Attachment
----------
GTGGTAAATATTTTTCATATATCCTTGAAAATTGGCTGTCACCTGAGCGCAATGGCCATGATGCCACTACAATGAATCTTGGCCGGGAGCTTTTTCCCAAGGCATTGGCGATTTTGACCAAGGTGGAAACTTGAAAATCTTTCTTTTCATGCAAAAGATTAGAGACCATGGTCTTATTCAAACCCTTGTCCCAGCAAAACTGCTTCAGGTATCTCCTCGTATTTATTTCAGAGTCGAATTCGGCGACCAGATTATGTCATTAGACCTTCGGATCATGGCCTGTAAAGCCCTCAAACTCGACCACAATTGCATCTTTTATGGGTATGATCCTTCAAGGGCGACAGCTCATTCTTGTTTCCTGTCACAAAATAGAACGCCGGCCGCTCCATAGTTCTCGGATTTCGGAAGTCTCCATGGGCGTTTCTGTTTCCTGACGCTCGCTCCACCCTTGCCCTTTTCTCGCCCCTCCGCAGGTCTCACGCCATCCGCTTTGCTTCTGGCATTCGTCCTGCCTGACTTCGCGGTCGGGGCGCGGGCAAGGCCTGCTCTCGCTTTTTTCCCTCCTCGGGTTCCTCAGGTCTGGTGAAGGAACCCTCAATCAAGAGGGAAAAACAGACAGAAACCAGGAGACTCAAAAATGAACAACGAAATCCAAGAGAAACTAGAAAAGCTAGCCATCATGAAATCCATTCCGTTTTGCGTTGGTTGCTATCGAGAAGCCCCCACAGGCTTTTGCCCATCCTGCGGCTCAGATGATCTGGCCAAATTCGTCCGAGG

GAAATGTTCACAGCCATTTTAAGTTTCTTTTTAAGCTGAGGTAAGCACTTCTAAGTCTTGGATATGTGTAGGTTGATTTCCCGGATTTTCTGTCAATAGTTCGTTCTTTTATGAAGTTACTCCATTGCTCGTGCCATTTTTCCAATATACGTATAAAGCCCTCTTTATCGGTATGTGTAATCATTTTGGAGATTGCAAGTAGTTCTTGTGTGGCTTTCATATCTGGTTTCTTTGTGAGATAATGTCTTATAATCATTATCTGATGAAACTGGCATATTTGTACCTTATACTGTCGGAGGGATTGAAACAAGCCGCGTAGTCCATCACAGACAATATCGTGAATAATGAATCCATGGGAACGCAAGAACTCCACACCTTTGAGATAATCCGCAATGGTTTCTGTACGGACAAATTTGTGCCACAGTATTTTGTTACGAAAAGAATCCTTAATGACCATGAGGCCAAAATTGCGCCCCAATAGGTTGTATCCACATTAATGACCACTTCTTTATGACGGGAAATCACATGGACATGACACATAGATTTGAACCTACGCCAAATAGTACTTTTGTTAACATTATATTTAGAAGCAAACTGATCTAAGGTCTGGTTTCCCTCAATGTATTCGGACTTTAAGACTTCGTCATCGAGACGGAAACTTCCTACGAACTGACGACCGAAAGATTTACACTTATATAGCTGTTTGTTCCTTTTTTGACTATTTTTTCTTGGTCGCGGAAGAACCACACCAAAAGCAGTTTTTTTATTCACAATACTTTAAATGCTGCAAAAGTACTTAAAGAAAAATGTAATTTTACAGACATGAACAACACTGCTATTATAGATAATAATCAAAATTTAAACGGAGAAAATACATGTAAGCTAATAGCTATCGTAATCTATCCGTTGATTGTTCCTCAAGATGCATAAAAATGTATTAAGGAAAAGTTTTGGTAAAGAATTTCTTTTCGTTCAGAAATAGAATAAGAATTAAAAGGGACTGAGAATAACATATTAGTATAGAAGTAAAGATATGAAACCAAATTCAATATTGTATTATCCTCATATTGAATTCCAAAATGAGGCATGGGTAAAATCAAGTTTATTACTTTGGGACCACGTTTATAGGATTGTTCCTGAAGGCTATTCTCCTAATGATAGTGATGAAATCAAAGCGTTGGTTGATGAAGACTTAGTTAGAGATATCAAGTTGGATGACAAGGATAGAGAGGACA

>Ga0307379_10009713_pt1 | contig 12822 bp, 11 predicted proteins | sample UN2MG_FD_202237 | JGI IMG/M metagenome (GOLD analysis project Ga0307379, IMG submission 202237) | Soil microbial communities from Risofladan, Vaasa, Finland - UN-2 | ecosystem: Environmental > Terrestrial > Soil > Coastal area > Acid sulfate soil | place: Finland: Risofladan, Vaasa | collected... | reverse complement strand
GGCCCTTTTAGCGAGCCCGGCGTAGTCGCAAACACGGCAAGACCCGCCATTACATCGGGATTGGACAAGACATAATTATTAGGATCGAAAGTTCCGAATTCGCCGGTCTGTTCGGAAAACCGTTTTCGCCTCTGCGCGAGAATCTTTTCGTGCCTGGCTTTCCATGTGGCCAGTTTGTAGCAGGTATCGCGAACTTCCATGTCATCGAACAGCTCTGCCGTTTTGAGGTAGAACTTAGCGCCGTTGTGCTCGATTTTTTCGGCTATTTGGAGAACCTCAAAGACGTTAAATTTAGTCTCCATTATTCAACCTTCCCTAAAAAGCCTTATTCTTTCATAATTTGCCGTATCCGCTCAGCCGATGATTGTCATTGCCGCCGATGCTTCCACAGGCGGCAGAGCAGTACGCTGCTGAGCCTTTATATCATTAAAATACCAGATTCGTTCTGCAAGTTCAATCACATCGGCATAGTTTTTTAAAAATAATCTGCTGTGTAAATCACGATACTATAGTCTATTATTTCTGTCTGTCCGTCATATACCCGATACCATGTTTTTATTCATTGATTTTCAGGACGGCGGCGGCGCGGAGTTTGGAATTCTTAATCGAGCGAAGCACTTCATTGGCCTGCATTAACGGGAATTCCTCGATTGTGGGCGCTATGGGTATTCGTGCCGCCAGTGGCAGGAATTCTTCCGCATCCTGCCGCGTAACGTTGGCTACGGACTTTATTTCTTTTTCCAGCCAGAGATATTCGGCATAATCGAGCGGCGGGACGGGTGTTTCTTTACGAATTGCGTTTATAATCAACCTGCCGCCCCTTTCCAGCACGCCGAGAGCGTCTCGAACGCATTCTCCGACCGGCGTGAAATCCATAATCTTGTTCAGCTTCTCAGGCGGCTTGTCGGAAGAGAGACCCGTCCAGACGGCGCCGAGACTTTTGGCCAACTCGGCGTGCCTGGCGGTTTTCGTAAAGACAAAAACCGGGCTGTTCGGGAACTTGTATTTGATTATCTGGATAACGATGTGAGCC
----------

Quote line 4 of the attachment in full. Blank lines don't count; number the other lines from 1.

GGCCCTTTTAGCGAGCCCGGCGTAGTCGCAAACACGGCAAGACCCGCCATTACATCGGGATTGGACAAGACATAATTATTAGGATCGAAAGTTCCGAATTCGCCGGTCTGTTCGGAAAACCGTTTTCGCCTCTGCGCGAGAATCTTTTCGTGCCTGGCTTTCCATGTGGCCAGTTTGTAGCAGGTATCGCGAACTTCCATGTCATCGAACAGCTCTGCCGTTTTGAGGTAGAACTTAGCGCCGTTGTGCTCGATTTTTTCGGCTATTTGGAGAACCTCAAAGACGTTAAATTTAGTCTCCATTATTCAACCTTCCCTAAAAAGCCTTATTCTTTCATAATTTGCCGTATCCGCTCAGCCGATGATTGTCATTGCCGCCGATGCTTCCACAGGCGGCAGAGCAGTACGCTGCTGAGCCTTTATATCATTAAAATACCAGATTCGTTCTGCAAGTTCAATCACATCGGCATAGTTTTTTAAAAATAATCTGCTGTGTAAATCACGATACTATAGTCTATTATTTCTGTCTGTCCGTCATATACCCGATACCATGTTTTTATTCATTGATTTTCAGGACGGCGGCGGCGCGGAGTTTGGAATTCTTAATCGAGCGAAGCACTTCATTGGCCTGCATTAACGGGAATTCCTCGATTGTGGGCGCTATGGGTATTCGTGCCGCCAGTGGCAGGAATTCTTCCGCATCCTGCCGCGTAACGTTGGCTACGGACTTTATTTCTTTTTCCAGCCAGAGATATTCGGCATAATCGAGCGGCGGGACGGGTGTTTCTTTACGAATTGCGTTTATAATCAACCTGCCGCCCCTTTCCAGCACGCCGAGAGCGTCTCGAACGCATTCTCCGACCGGCGTGAAATCCATAATCTTGTTCAGCTTCTCAGGCGGCTTGTCGGAAGAGAGACCCGTCCAGACGGCGCCGAGACTTTTGGCCAACTCGGCGTGCCTGGCGGTTTTCGTAAAGACAAAAACCGGGCTGTTCGGGAACTTGTATTTGATTATCTGGATAACGATGTGAGCC